DIS

NO HOMO

IN CASE OF SURVIVORS
by Ava Tomasula y Garcia

I am going to tell you a story and that story will be a parable for an end that may have already happened and that you may already be a survivor of, you stupid shit. That you don’t know if it already happened or not says more about you than me, doesn’t it?

I am going to tell you a story and that story will be a parable for an end that may have already happened and that you may already be a survivor of, you stupid shit. That you don’t know if it already happened or not says more about you than me, doesn’t it?

A parable is a story that everyone knows is a story, and that story is supposed to mean something that you can ignore, and so it is safe. Such as: “The poor oppressed Fly, trapped in the Spider’s web, is sucked dry of his life and labor. The Spider—the capitalist, the boss, the exploiter, the speculator—returns to his web, sated and pleased with the world.” Or, “Before my doctor prescribed me Adentra, I felt like I was living in a fog. Like life just didn’t mean anything anymore. But today, I’m back on top. You deserve better. Talk to your doctor today about getting on Adentra.”

Before it was over but after it was clear that it would be one day, they liked to feel the desperate romance of being the Last and Alone, of knowing the tragedy of still being able to kill although not being alive and feeling that somehow, still, they were the ones to be pitied. It wasn’t as if they were at a loss for stories about the end. The meteor that killed the dinosaurs sent up a tsunami of mud and fishes from Mexico to South Dakota like in American movies where a tornado picks up a cow and carries it across the screen. That is what they wanted it to be like: their own personal catastrophe made total, with an audience in a dark room watching and feeling for them. They wanted time to go forward and insisted that their beginning was The Beginning and so their end would be The End and all of humanity was them, collective fault arising from a singular start. Cells which clumped together and grew nano-intentionality, a story of blame and stupidity and always, always an apocalypse.

It is an easy thing to pretend, easier to believe. To say, for example, I felt my sides slowly split, my fingers began to weep and bleed into space, I felt the slow drift apart beginning and I felt myself slipping away. To say, My blood stood where it was for a moment and then moved, capillaries unspooling and falling out of their own tension and into pools of nothing. I saw what it was to lean into nothing. To say goodbye to saying goodbye. These are the stories they loved but that do not match with how it eventually ended for them. Not truly. Entropy is the name of a theory meant to explain how the world maintains itself. It states that all things move from order to disorder, that hot becomes cold, that time is an arrow moving forward and that all things will become undone, or at least dissipate to equilibrium. It is a theory driven through a keyhole by apocalypse: It doesn’t take a long enough view, it has too small a time frame, it’s like describing a single drop in the middle of a torrent. That is, there is never just falling apart, there is always something that comes together in the wake, even of nothing.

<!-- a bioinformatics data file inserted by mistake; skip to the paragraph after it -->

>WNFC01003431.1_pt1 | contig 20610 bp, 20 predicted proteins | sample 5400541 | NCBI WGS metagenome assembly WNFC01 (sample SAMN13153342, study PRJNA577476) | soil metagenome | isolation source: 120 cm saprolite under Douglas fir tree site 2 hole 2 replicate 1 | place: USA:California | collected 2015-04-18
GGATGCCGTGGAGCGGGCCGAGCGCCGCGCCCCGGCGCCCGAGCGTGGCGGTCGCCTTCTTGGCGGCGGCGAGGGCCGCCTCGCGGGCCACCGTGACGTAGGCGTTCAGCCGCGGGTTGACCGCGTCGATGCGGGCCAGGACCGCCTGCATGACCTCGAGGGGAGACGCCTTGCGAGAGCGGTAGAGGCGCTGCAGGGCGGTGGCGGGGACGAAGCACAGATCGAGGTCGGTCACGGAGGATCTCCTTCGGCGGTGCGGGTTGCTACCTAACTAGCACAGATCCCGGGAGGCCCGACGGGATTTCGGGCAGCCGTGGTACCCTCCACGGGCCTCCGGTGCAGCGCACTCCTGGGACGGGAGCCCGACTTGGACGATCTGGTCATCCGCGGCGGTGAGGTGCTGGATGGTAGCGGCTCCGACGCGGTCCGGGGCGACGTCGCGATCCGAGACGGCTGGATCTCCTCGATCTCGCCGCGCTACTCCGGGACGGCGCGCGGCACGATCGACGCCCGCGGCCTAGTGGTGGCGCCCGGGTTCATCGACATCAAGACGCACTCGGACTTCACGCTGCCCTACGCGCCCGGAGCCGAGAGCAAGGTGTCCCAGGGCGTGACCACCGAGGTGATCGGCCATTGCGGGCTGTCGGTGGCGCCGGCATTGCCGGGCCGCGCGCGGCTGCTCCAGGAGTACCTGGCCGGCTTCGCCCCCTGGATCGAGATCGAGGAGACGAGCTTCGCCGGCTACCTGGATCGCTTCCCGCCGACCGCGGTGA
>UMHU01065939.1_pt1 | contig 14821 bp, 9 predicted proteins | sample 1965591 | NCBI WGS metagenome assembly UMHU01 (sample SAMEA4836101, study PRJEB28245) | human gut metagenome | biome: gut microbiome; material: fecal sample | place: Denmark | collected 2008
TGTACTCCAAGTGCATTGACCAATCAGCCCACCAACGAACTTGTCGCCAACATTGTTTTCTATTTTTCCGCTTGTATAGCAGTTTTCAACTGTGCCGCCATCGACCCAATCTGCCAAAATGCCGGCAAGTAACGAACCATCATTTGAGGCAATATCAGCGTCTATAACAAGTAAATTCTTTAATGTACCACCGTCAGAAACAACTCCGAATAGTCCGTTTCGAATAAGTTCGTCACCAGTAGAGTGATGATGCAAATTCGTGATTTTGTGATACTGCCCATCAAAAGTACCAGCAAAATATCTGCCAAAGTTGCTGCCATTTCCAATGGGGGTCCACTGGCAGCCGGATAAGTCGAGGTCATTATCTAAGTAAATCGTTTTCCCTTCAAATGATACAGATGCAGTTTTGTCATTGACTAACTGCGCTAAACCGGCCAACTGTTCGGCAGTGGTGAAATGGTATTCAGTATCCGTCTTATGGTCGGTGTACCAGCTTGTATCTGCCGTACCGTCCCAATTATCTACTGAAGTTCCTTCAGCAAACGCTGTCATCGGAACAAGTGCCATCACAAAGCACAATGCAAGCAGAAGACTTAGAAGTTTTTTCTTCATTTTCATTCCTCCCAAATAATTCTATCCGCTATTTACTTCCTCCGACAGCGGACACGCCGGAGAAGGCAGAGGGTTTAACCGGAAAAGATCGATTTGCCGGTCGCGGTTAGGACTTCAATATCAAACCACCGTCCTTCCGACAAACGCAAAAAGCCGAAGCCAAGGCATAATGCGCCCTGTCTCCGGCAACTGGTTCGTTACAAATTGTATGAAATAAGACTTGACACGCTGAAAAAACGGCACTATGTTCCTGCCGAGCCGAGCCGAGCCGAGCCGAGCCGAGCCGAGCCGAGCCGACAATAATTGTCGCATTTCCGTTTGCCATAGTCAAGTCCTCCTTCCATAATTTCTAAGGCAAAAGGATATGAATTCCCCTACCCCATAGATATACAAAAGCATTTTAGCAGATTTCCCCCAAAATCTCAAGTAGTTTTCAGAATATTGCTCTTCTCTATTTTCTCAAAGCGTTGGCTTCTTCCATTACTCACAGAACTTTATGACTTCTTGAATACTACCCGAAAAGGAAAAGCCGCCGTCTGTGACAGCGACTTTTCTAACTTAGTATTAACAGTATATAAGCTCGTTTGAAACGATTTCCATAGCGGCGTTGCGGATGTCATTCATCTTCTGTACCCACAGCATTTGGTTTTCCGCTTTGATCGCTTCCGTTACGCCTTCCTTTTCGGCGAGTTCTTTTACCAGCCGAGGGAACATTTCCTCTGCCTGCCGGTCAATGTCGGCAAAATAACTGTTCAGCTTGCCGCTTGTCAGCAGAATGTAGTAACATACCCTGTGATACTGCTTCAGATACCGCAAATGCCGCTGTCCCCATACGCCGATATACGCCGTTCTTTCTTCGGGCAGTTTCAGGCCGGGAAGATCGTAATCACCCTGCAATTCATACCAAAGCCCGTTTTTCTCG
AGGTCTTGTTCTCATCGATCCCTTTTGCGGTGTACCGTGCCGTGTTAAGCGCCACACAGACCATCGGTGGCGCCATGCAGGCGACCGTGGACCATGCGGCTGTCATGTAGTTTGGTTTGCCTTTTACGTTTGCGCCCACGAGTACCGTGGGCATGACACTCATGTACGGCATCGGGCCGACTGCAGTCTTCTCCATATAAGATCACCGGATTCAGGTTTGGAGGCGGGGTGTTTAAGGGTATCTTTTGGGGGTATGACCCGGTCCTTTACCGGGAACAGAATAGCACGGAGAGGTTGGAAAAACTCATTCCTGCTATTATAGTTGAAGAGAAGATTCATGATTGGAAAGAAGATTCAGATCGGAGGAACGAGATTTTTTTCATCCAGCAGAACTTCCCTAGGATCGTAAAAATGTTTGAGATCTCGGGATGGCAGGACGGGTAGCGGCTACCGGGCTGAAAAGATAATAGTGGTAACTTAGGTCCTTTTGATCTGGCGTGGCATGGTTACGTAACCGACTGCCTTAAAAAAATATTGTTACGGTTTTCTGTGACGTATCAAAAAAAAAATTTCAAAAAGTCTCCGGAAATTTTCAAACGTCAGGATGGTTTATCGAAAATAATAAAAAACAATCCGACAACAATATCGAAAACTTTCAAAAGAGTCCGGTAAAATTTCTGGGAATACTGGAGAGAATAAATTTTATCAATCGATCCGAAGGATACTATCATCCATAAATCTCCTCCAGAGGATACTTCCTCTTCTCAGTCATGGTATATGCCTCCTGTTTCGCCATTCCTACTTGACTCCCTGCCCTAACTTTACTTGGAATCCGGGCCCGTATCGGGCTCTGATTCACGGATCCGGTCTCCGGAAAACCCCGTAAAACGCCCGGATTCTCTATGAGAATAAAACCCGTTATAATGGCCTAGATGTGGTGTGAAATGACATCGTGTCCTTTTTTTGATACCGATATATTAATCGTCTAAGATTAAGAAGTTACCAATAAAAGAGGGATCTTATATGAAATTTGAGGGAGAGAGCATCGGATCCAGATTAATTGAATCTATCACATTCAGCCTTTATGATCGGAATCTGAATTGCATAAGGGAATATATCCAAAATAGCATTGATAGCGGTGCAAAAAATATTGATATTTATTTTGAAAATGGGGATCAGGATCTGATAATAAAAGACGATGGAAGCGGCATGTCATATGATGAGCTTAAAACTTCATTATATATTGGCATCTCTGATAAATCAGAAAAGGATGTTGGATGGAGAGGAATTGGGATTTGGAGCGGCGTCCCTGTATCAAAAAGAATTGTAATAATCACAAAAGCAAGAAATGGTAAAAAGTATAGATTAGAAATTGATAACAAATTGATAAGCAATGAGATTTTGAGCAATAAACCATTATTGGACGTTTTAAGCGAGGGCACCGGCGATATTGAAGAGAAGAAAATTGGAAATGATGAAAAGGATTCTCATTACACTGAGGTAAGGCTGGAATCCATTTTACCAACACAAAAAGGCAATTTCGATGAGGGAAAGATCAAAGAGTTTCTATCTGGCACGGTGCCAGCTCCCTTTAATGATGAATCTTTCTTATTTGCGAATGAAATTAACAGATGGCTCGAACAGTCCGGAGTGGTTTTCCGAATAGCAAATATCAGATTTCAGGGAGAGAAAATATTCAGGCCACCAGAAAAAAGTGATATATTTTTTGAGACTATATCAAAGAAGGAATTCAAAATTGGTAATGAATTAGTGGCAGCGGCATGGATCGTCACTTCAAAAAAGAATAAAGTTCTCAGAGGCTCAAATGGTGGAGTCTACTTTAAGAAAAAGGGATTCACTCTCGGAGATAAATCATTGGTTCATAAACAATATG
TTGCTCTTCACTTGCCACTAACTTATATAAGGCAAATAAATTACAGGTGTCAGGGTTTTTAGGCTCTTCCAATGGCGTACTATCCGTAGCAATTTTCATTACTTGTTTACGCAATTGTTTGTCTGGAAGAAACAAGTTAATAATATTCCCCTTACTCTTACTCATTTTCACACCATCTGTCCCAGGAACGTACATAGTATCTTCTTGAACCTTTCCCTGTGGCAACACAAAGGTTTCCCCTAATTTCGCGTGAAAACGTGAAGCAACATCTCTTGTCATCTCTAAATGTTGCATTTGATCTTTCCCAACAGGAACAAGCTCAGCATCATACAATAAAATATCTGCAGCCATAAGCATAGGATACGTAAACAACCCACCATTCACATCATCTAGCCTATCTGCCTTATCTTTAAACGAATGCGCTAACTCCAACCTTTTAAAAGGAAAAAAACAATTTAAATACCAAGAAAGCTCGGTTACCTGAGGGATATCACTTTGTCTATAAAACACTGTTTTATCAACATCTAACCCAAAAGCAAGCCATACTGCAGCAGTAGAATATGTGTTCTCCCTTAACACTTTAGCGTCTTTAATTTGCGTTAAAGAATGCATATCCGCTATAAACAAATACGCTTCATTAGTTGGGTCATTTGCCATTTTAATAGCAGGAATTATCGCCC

But wait.

Remember, this is just a story that I’m telling. The reverse could just as easily be true. You could say that, really, while they were here, alive and thriving–there was actually nothing. Their heyday was really just the part of the movie you skip: Eyelashes stuck together, dirt, a taste of metallic blood in your mouth. They liked to imagine that whatever came before them had no purpose besides having come before them, and that whatever came after them had no purpose other than to forgive them. But there wasn’t. And then—now, for now—there is me. Yes, me. I am using the fiction of me because otherwise how would you know these words are meant for you. That I am screaming them.

I’m getting ahead of myself—thinking that it matters. Even if I were to stand here now in front of you and whisper in your ear, would that make any of this more believable? Would it be any different? Would it change the havoc that has already been wrought—the slavery, the murder, the genocide? In the early 20th century of the second millennium of the Common Era as defined by a German-speaking man in the 17th century of the same millennium, an idea called relativity became popular which states that all perceptual phenomena exist in the past, and that such phenomena only reached human senses at a later date. Even light, even gravity, which was once thought to be instantaneous, happens in the past. Which is to say… Never mind. This story is getting old.

DIS
NO HOMO, 2021
Commissioned by
Centre d’art Contemporain Genève for BIM ‘21

CURA. 37
After Language / Post Society
FW 21–22

 

DIS
(est. 2010) is a New York-based collective composed of Lauren Boyle, Solomon Chase, Marco Roso, and David Toro. Its cultural interventions include DIS Magazine (2010-2017), DISimages (2013), DISown (2014), 9th Berlin Biennale for Contemporary Art (2016), and DIS.art (2018–).

AVA TOMASULA Y GARCIA
writes about environmental toxicity and illness in the industrial Midwestern United States of America, where her family has lived for four generations. She is currently completing her first novel.

Photography by DIS.
With contributions by Nora Kahn, Rob Horning, Huw Lemey, Leilah Weinraub, Adrian Massey, and Donna Huanca. Featuring Omahyra Mota, Brontez Purnell, Aryn Shelander and Ada O’higgins. Produced by Meg Murnane, Ring Film, and Memory.